Then I came across this 2017 article in the Boston Globe, “Why are climate-change models so flawed? Because climate science is so incomplete” by Jeff Jacoby. In part he says

. . . The list of variables that shape climate includes cloud formation, topography, altitude, proximity to the equator, plate tectonics, sunspot cycles, volcanic activity, expansion or contraction of sea ice, conversion of land to agriculture, deforestation, reforestation, direction of winds, soil quality, El Niño and La Niña ocean cycles, prevalence of aerosols (airborne soot, dust, and salt) — and, of course, atmospheric greenhouse gases, both natural and manmade. A comprehensive list would run to hundreds, if not thousands, of elements, none of which scientists would claim to understand with absolute precision.

What’s more he says, that CO2 is actually only a very small part of our atmosphere: “about 400 ppm (parts per million), or 0.04 percent.” Which begs the question? would a rise in the amount of CO2 possibly have so great an affect on the climate of the world?

The camp that believes climate change is a real, dire threat to humankind, certainly thinks so.

I may be somewhat simplistic in my approach to the topic. I believe God will do what He will do. We aren’t going to “save the planet” if He wants to destroy it. At the same time, we shouldn’t be foolishly playing tag on the freeway. By that I mean, we shouldn’t knowingly and obviously put ourselves in jeopardy.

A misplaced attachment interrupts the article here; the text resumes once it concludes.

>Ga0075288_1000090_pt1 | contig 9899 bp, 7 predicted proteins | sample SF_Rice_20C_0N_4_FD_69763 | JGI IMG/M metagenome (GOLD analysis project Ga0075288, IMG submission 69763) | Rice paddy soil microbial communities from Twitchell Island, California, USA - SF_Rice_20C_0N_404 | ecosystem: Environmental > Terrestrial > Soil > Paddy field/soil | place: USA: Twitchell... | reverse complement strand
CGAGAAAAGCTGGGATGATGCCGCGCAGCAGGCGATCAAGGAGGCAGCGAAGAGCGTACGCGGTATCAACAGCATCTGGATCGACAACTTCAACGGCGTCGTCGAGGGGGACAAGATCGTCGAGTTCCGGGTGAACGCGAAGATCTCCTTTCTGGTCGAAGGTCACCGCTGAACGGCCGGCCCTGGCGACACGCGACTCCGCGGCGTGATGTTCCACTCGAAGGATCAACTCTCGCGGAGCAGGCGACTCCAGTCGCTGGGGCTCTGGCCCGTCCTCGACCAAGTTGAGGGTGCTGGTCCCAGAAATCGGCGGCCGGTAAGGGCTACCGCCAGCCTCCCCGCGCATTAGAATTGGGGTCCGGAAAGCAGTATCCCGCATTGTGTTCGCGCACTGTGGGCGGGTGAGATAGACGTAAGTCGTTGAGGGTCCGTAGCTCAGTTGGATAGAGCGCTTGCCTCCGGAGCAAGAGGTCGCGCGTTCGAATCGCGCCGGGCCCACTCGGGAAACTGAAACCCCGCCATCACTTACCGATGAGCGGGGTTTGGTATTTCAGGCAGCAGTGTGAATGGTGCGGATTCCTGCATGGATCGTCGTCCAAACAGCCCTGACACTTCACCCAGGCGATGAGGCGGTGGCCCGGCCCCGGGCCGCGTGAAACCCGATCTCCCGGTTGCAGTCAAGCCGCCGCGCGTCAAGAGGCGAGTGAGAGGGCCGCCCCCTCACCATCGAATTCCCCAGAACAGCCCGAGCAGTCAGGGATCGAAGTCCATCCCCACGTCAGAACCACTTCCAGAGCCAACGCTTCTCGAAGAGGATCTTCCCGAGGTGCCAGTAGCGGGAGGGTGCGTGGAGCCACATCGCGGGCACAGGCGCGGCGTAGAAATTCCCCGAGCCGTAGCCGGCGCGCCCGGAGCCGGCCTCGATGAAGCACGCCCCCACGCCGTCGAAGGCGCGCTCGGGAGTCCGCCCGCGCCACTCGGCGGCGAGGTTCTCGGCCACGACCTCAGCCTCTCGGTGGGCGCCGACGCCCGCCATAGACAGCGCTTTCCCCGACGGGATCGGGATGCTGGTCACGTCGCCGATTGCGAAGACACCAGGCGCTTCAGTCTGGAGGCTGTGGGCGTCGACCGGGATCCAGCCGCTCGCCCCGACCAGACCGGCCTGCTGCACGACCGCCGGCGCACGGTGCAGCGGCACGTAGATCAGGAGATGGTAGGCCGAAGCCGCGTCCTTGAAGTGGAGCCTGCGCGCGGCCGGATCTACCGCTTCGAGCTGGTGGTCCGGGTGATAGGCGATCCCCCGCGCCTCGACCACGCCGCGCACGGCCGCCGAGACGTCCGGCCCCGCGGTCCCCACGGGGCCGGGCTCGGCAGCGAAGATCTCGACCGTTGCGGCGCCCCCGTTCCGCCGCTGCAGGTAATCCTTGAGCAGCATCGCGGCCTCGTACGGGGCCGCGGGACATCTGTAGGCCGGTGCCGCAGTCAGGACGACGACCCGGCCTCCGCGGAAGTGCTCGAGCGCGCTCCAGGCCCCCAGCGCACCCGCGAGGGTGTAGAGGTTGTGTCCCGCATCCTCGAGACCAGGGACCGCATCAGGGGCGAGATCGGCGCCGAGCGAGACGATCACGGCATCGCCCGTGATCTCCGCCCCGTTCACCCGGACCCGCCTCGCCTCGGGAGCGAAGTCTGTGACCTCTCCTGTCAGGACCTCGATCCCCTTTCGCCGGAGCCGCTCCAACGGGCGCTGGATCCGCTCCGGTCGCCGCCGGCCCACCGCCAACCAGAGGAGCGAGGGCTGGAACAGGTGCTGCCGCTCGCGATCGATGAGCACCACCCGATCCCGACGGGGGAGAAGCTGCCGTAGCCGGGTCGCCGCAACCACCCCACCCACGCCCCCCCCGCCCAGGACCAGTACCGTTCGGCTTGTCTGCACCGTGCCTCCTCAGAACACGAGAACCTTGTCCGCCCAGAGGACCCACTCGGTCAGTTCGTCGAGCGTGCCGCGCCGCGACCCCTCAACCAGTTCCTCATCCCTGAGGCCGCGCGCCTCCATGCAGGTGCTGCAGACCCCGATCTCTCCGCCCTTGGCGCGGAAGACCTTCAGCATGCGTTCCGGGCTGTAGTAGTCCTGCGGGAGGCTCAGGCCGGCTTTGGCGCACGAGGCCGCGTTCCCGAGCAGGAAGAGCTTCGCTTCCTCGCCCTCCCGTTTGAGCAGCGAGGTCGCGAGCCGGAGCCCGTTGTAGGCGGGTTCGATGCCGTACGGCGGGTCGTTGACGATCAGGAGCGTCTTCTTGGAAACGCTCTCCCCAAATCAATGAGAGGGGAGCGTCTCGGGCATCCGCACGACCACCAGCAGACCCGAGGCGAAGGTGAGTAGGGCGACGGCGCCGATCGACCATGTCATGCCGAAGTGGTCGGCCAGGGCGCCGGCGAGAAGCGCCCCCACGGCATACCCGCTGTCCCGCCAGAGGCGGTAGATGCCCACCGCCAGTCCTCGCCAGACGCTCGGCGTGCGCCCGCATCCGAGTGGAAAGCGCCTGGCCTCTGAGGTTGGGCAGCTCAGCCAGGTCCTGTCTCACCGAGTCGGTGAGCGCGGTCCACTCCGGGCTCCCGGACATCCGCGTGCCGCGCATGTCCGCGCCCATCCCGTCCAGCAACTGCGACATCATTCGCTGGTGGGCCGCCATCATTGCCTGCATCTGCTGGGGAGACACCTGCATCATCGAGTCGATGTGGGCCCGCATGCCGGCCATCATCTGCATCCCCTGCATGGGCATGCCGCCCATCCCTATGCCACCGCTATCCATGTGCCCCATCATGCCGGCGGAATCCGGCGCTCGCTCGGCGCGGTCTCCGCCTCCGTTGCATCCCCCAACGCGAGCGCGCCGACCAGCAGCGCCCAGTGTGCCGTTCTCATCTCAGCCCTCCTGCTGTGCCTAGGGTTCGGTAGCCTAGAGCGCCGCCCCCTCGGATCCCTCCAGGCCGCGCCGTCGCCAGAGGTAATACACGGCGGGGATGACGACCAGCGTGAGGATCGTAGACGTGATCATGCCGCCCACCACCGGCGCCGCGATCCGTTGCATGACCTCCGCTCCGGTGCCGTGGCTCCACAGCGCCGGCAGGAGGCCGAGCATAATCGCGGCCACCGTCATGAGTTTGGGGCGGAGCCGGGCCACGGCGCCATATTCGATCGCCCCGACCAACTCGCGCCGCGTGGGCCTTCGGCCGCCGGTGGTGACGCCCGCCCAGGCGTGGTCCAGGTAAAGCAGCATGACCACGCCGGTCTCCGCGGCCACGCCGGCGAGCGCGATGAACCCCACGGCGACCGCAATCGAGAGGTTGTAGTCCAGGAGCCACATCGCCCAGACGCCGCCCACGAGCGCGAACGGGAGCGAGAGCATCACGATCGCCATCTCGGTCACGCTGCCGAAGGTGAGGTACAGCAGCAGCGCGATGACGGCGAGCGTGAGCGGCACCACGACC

We are though. In jeopardy.

The more serious issue is not the condition of our climate but of our spiritual lives. If we neglect our relationship with God we are definitely putting our lives, our souls in danger. And that’s for now but also on into eternity.

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Published in: on January 25, 2019 at 6:14 pm  Comments (44)  
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Guns And Plastic Bags


HandgunsConservatives, a group many evangelical Christians find themselves tied to, have been criticized for having pet topics—most notably, abortion and gay marriage. I’ve heard these topics are growing tiresome and Christians ought to accept that we’re in the minority on these issues and get over it!

Surprise, surprise. Liberals have their pet issues too—notably gun control and global warming/climate change. I find these issues as tedious as I’m sure liberals find topics I’m concerned about.

Gun control in the US has a major barrier: the Second Amendment to the US Constitution which states citizens have the right to bear arms. Of course our world is a very different place than when the founders of our government put that right in place.

All of us decry the misuse of guns—from gang drive-bys to school shootings and political assassinations or the attempts. But the debate rages whether or not passing new restrictions on gun ownership or purchase will change the climate of violence.